Well, there are some good quality buildings in Union Square. But I would say a new product today can go anywhere from 150 to 250 dollars per RSF depending upon where you want to be. For example, smaller spaces on higher floors in 425 Park and One Vanderbilt are the ones seeing the highest rents--not because of their size, but because they’re up in the tapered part of the towers. The tenants are betting on getting people back in the office, because these spaces have great light, great air, great amenities, and all the bells and whistles to attract them back.
I haven't heard a lot of conversation on the demand for space artificially influenced by the growth of WeWork. During those three or four years, WeWork literally had an insatiable appetite for space. And because they had an insatiable appetite, it had an impact on rent growth. We had tenants compete for space just south of Midtown. Rent went from 40 dollars a foot to 60 dollars a foot. The valuation of those buildings went well north of a thousand dollars a foot, and a lot of them traded. All of a sudden, WeWork and all these sort of flexible office space providers sort of took a more cautious approach. I wonder what would happen to office market stats if we took out the WeWork impact. Would they have performed so well?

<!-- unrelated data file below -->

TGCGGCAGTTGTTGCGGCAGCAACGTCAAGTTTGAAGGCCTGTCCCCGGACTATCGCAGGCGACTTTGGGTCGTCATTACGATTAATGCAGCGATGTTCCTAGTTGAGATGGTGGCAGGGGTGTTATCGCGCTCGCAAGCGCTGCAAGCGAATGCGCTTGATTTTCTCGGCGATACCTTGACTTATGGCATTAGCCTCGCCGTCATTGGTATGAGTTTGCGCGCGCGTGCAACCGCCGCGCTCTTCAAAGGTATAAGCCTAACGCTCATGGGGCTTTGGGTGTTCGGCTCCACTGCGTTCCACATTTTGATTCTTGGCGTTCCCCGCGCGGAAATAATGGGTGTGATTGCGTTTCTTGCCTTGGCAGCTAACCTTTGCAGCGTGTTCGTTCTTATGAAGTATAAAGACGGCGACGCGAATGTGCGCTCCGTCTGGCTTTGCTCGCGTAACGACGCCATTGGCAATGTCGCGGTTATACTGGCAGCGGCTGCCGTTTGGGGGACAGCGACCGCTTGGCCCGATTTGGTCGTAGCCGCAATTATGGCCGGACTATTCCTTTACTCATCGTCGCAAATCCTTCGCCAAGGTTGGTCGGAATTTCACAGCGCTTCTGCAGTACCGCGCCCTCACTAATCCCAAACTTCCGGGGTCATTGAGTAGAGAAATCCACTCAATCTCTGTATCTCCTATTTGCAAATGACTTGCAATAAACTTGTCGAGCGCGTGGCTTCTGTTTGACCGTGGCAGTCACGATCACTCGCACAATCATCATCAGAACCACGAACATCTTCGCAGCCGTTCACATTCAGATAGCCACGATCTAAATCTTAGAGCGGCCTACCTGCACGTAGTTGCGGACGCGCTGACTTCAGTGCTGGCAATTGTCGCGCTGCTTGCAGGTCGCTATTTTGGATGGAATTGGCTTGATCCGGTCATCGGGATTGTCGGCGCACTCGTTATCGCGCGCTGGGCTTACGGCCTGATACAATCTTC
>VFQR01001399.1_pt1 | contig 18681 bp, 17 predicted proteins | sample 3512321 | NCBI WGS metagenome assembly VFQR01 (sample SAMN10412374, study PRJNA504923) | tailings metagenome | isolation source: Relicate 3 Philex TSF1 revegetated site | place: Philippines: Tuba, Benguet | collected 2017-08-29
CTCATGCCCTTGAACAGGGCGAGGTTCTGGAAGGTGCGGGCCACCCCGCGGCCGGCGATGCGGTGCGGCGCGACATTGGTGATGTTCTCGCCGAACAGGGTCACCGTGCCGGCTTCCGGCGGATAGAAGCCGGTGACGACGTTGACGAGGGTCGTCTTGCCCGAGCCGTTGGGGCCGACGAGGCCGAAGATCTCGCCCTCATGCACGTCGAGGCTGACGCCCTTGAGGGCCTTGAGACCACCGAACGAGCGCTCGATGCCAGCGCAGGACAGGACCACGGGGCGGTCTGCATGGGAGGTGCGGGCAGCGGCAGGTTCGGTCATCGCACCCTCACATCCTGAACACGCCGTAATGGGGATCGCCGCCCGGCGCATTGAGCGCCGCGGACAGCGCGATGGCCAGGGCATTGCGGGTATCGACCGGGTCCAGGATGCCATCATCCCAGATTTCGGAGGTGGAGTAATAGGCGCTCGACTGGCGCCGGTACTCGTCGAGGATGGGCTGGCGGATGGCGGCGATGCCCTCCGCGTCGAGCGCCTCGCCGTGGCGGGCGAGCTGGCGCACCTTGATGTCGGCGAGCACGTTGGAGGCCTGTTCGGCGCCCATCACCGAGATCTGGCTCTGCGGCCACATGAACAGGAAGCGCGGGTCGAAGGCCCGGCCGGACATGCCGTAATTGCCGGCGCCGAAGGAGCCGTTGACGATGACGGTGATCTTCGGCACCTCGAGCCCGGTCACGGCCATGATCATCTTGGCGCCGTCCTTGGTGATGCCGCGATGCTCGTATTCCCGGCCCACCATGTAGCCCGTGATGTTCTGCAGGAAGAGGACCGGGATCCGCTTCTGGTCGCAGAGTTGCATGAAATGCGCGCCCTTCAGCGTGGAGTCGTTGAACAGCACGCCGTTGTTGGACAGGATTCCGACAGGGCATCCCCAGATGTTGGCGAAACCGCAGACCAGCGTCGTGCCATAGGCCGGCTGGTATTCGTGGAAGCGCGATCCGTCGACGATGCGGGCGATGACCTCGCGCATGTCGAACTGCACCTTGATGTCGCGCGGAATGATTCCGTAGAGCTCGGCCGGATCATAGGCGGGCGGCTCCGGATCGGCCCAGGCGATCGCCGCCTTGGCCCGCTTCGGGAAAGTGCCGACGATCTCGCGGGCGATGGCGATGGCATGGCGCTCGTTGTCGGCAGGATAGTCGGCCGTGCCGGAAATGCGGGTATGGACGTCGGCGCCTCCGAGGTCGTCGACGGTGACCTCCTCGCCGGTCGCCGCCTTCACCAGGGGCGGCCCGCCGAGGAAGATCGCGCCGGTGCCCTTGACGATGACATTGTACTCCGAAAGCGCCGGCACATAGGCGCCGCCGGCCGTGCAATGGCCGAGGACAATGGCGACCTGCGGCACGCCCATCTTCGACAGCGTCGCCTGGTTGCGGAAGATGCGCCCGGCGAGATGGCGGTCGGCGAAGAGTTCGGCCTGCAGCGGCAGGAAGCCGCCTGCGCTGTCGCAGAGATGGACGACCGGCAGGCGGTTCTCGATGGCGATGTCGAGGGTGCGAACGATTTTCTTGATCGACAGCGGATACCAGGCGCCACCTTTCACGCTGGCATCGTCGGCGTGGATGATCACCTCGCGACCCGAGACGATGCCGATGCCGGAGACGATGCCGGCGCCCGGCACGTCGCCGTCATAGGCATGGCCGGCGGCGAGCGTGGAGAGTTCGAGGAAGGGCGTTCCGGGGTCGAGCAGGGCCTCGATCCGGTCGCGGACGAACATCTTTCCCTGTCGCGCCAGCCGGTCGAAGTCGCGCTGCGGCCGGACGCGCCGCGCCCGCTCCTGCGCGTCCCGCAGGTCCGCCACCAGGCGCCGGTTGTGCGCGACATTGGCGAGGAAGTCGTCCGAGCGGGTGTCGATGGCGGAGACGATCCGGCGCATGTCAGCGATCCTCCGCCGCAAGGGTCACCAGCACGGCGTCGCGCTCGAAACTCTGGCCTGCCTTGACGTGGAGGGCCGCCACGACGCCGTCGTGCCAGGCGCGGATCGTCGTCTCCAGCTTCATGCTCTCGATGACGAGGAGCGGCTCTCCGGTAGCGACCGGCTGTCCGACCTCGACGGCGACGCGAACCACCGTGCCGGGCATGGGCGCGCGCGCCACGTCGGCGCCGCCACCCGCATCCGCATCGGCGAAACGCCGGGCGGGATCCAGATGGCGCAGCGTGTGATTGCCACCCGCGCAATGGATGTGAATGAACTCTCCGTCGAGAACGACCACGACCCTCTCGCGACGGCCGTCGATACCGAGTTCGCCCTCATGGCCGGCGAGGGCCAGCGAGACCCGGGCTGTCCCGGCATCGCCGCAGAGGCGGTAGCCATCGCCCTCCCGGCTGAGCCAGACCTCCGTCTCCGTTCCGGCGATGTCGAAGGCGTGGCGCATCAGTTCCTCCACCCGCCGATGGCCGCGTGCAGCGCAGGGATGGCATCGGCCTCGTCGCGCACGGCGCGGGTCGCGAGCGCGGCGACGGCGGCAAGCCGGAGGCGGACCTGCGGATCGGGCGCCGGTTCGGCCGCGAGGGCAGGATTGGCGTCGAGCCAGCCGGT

So you're saying we can blame WeWork for helping create the bubble in both the startup and the real estate markets in New York City?
The flex office space provider just had an insatiable appetite for space.
It's an interesting point because not only did WeWork scoop up a ton of product, but there were still a lot of companies that didn’t want space. He was forcing prices up in his own product. It shot up the remaining part of the total available market in the city.
Yep, exactly. No one's really talking about it.